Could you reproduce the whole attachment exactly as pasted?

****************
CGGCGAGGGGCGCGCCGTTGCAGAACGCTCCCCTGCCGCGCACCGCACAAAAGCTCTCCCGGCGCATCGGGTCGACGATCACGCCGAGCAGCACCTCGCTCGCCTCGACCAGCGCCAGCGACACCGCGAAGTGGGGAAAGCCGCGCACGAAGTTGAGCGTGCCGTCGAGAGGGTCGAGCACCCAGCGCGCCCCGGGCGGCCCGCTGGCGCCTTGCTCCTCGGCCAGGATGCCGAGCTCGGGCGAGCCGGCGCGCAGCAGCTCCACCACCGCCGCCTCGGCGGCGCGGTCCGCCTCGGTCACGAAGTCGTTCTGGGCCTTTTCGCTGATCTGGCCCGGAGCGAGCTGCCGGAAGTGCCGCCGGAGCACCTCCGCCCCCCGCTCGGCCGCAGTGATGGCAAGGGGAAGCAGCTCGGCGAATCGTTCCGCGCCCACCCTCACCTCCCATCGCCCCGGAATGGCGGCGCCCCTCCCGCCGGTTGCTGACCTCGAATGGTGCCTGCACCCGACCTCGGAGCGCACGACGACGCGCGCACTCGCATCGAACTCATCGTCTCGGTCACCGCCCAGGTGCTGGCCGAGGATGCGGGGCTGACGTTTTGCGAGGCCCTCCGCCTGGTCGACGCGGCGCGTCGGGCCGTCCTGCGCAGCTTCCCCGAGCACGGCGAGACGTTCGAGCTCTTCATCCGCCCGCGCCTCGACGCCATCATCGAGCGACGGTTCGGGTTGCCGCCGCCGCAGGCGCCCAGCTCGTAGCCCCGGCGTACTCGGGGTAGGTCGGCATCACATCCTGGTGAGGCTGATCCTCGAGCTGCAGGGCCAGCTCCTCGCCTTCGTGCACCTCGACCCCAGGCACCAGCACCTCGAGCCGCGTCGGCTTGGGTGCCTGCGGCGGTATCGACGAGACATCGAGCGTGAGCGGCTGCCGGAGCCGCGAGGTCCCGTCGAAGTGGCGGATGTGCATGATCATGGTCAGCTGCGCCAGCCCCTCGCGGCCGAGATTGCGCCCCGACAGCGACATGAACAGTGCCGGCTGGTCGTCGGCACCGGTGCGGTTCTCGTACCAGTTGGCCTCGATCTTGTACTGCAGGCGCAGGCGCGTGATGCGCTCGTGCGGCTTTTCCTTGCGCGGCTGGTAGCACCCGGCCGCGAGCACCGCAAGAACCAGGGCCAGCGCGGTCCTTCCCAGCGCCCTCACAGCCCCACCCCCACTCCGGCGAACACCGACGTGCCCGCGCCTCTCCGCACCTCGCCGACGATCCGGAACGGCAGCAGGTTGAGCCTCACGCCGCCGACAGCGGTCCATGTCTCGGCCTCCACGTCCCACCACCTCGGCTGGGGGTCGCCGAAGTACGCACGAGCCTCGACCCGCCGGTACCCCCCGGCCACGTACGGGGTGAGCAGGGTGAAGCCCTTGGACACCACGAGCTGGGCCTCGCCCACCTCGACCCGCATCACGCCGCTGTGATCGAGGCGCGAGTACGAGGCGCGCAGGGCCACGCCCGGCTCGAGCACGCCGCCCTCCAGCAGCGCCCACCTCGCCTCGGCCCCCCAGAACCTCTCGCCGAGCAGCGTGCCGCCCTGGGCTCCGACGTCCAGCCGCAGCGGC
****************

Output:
CGGCGAGGGGCGCGCCGTTGCAGAACGCTCCCCTGCCGCGCACCGCACAAAAGCTCTCCCGGCGCATCGGGTCGACGATCACGCCGAGCAGCACCTCGCTCGCCTCGACCAGCGCCAGCGACACCGCGAAGTGGGGAAAGCCGCGCACGAAGTTGAGCGTGCCGTCGAGAGGGTCGAGCACCCAGCGCGCCCCGGGCGGCCCGCTGGCGCCTTGCTCCTCGGCCAGGATGCCGAGCTCGGGCGAGCCGGCGCGCAGCAGCTCCACCACCGCCGCCTCGGCGGCGCGGTCCGCCTCGGTCACGAAGTCGTTCTGGGCCTTTTCGCTGATCTGGCCCGGAGCGAGCTGCCGGAAGTGCCGCCGGAGCACCTCCGCCCCCCGCTCGGCCGCAGTGATGGCAAGGGGAAGCAGCTCGGCGAATCGTTCCGCGCCCACCCTCACCTCCCATCGCCCCGGAATGGCGGCGCCCCTCCCGCCGGTTGCTGACCTCGAATGGTGCCTGCACCCGACCTCGGAGCGCACGACGACGCGCGCACTCGCATCGAACTCATCGTCTCGGTCACCGCCCAGGTGCTGGCCGAGGATGCGGGGCTGACGTTTTGCGAGGCCCTCCGCCTGGTCGACGCGGCGCGTCGGGCCGTCCTGCGCAGCTTCCCCGAGCACGGCGAGACGTTCGAGCTCTTCATCCGCCCGCGCCTCGACGCCATCATCGAGCGACGGTTCGGGTTGCCGCCGCCGCAGGCGCCCAGCTCGTAGCCCCGGCGTACTCGGGGTAGGTCGGCATCACATCCTGGTGAGGCTGATCCTCGAGCTGCAGGGCCAGCTCCTCGCCTTCGTGCACCTCGACCCCAGGCACCAGCACCTCGAGCCGCGTCGGCTTGGGTGCCTGCGGCGGTATCGACGAGACATCGAGCGTGAGCGGCTGCCGGAGCCGCGAGGTCCCGTCGAAGTGGCGGATGTGCATGATCATGGTCAGCTGCGCCAGCCCCTCGCGGCCGAGATTGCGCCCCGACAGCGACATGAACAGTGCCGGCTGGTCGTCGGCACCGGTGCGGTTCTCGTACCAGTTGGCCTCGATCTTGTACTGCAGGCGCAGGCGCGTGATGCGCTCGTGCGGCTTTTCCTTGCGCGGCTGGTAGCACCCGGCCGCGAGCACCGCAAGAACCAGGGCCAGCGCGGTCCTTCCCAGCGCCCTCACAGCCCCACCCCCACTCCGGCGAACACCGACGTGCCCGCGCCTCTCCGCACCTCGCCGACGATCCGGAACGGCAGCAGGTTGAGCCTCACGCCGCCGACAGCGGTCCATGTCTCGGCCTCCACGTCCCACCACCTCGGCTGGGGGTCGCCGAAGTACGCACGAGCCTCGACCCGCCGGTACCCCCCGGCCACGTACGGGGTGAGCAGGGTGAAGCCCTTGGACACCACGAGCTGGGCCTCGCCCACCTCGACCCGCATCACGCCGCTGTGATCGAGGCGCGAGTACGAGGCGCGCAGGGCCACGCCCGGCTCGAGCACGCCGCCCTCCAGCAGCGCCCACCTCGCCTCGGCCCCCCAGAACCTCTCGCCGAGCAGCGTGCCGCCCTGGGCTCCGACGTCCAGCCGCAGCGGC